WorldSkills: Driving growth with and for young people

7 Oct 2022, 12:00

Competing in skills competitions across the world can help drive up standards and growth at home, writes Neil Bentley-Gockmann

After the delays and difficulties of the past couple of years, 35 young women and men from all four UK nations are off to take on the best of the rest of the world in the WorldSkills international competitions.

The team is competing in 29 different skills in October and November, from cutting-edge disciplines such as web technology and cyber security in South Korea, to welding and construction metalwork in the United States, to industry 4.0 and mechatronics in Germany. We are immensely proud of them all for their dedication to training and their commitment to flying the flag for UK skills on the world stage.

As well as sending Team UK members off around the world, we are hosting the aircraft maintenance and the manufacturing team challenge competitions, bringing WorldSkills International to the UK for the first time since 2011.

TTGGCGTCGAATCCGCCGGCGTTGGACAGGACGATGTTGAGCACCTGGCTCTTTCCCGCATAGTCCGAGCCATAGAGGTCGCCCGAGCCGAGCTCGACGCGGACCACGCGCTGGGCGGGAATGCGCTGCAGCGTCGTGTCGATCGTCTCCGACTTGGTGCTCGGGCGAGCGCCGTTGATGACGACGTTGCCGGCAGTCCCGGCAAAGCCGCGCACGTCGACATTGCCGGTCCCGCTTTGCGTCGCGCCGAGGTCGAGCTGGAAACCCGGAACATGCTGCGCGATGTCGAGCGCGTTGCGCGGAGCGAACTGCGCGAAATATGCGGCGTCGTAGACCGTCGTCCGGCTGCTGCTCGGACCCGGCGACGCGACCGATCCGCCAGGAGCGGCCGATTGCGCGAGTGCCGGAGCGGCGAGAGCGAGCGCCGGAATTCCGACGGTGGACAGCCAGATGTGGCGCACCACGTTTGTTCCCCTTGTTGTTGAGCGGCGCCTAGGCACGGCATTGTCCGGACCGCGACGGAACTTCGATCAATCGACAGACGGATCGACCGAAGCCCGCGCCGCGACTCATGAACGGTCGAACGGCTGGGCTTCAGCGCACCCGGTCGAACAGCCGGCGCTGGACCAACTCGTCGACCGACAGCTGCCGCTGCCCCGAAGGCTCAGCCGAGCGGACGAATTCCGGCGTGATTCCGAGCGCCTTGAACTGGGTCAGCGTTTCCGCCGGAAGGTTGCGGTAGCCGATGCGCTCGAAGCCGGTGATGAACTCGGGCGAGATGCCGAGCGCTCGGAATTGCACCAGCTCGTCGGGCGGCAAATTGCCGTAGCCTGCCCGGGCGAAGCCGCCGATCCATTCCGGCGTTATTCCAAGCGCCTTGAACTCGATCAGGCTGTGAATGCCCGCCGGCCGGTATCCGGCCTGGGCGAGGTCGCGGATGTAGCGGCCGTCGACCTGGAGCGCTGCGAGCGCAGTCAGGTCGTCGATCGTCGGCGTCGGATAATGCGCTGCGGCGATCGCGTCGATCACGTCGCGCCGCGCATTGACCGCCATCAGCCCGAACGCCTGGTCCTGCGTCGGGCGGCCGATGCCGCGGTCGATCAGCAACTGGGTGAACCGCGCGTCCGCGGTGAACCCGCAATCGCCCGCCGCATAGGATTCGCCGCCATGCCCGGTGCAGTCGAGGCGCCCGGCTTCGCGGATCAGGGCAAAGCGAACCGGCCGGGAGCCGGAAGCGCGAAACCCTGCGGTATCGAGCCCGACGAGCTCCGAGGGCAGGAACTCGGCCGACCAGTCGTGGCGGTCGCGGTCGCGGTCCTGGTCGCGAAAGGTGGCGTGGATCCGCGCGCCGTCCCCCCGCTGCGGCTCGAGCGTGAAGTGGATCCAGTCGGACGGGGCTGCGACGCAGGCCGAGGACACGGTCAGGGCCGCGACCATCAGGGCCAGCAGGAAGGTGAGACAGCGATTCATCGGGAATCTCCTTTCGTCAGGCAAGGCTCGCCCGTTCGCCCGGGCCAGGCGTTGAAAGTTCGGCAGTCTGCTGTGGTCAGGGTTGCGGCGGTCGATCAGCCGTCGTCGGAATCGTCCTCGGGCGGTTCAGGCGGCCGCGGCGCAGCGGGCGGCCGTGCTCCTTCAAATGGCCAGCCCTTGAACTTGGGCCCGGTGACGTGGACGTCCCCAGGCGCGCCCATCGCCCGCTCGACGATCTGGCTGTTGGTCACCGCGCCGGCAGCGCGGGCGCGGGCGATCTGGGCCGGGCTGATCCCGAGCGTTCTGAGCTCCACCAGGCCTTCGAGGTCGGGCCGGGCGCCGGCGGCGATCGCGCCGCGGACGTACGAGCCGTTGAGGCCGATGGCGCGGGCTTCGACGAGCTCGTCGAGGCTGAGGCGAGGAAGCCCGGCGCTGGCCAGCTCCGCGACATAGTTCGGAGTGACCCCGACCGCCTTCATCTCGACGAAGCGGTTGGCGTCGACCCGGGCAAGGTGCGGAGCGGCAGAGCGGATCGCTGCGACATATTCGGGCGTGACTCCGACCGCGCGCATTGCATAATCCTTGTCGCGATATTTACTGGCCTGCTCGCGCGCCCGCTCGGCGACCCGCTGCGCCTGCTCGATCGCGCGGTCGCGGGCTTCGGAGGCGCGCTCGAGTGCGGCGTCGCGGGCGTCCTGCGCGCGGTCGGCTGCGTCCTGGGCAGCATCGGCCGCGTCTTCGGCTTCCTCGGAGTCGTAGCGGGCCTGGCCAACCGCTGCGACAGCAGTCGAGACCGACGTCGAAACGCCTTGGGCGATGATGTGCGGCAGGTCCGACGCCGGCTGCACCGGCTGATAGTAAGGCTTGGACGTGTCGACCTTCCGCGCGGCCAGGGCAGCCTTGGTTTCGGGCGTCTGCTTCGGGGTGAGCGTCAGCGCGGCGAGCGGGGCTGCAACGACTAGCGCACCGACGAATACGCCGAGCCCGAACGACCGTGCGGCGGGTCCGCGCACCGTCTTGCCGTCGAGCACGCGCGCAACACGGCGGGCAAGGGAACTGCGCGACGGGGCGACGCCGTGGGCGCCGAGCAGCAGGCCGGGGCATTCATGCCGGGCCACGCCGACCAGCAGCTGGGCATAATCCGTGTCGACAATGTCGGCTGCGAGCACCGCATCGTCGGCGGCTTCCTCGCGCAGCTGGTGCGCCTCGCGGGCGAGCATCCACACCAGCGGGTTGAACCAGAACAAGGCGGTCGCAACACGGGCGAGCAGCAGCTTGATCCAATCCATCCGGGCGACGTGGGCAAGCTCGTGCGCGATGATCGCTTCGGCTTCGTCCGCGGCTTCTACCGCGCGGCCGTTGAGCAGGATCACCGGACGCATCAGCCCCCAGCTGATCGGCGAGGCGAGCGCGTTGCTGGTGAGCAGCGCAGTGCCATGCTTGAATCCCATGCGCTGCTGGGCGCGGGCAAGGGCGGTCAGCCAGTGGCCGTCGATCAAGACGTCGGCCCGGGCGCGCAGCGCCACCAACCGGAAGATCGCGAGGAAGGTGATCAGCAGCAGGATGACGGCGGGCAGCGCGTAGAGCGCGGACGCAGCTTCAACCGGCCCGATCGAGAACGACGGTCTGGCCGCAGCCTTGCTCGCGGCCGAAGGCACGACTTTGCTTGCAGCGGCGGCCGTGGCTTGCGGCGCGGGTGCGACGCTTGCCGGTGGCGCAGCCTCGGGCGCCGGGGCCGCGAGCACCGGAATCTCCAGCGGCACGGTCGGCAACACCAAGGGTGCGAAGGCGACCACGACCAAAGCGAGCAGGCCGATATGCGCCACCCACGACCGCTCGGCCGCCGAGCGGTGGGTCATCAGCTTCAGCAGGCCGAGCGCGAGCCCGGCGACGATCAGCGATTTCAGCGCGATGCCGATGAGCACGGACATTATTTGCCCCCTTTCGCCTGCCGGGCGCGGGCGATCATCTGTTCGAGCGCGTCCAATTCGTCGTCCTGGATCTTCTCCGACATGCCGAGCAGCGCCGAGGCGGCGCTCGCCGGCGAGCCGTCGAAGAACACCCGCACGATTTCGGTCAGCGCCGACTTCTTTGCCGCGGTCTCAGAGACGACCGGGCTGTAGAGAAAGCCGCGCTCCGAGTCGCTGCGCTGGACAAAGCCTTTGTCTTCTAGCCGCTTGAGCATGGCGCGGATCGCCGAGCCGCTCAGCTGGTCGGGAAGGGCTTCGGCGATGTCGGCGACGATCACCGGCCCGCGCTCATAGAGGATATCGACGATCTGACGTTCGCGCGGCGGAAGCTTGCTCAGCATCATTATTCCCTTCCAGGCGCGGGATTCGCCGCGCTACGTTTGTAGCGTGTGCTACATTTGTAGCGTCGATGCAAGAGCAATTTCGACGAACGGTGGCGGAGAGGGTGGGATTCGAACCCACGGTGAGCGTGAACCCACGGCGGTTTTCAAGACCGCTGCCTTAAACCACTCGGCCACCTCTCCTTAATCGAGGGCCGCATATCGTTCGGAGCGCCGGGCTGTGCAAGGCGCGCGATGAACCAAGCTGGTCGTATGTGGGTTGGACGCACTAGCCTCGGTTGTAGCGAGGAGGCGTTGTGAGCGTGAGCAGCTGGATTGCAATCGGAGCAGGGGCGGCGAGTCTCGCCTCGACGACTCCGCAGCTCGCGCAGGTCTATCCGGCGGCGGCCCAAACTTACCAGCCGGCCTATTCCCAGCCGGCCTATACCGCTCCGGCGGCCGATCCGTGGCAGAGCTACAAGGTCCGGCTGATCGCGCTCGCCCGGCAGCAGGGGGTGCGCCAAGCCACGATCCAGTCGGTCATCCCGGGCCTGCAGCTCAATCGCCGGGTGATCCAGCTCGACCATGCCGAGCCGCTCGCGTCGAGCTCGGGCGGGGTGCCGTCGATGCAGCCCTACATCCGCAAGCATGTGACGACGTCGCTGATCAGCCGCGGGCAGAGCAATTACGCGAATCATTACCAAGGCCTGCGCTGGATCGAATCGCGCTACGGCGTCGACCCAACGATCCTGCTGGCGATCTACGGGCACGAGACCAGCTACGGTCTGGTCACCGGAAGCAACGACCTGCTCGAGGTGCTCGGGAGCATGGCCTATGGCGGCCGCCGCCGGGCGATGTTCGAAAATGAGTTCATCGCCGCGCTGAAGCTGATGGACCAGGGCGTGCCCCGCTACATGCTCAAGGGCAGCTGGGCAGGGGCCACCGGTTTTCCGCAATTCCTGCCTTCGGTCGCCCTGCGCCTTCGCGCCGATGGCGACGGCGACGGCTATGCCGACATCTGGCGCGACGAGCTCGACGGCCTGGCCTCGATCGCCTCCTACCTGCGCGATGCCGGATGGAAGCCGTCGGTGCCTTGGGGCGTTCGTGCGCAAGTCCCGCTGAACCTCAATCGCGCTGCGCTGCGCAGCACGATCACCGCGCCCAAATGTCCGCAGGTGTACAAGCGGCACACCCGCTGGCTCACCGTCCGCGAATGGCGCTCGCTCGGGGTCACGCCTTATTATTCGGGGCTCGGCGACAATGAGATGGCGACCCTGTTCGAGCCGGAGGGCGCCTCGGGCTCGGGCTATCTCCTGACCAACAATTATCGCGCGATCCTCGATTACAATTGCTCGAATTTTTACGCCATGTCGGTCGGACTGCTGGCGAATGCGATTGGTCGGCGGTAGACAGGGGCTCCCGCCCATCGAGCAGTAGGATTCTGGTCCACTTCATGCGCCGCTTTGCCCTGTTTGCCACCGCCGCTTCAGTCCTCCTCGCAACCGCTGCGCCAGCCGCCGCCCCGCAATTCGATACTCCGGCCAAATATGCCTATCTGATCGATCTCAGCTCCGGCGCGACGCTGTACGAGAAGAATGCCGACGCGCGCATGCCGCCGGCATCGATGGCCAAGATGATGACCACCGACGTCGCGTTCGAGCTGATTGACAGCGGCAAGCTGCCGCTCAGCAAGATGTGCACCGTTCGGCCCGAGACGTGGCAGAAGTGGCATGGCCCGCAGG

This gives us an amazing opportunity to raise the profile and prestige of UK skills and show how competition-based training can literally transform young people’s lives. Research conducted by Frontier Economics finds that young people who had participated in our competition-based training programmes earn more than those who have not. According to the research, WorldSkills UK alumni earnings are 63 per cent higher than the average earnings of their peers who had not taken part in our programmes.

This year we are looking to get even more out of our participation in the global competition so that even more young people can benefit from our work. By learning from competing against other leading countries in priority sectors of the economy, such as advanced manufacturing, we can capture and share those insights to help to drive up training standards.

This is vital against a challenging outlook for the economy because we know that a world-class skills base can help to give businesses confidence to invest, create jobs and hire talented young people. This could be pivotal for the government’s new investment zones and to improve prosperity.

Over the next two months we will be forensic in gathering insights on the latest global industry requirements, in technical precision as well as how skills are developed in a pressurised environment. And we will be sharing what we learn with our partners across the UK through our Centre of Excellence, in partnership with NCFE, as well as our innovation network.

I hope you will join me in wishing every member of Team UK the very best of luck.

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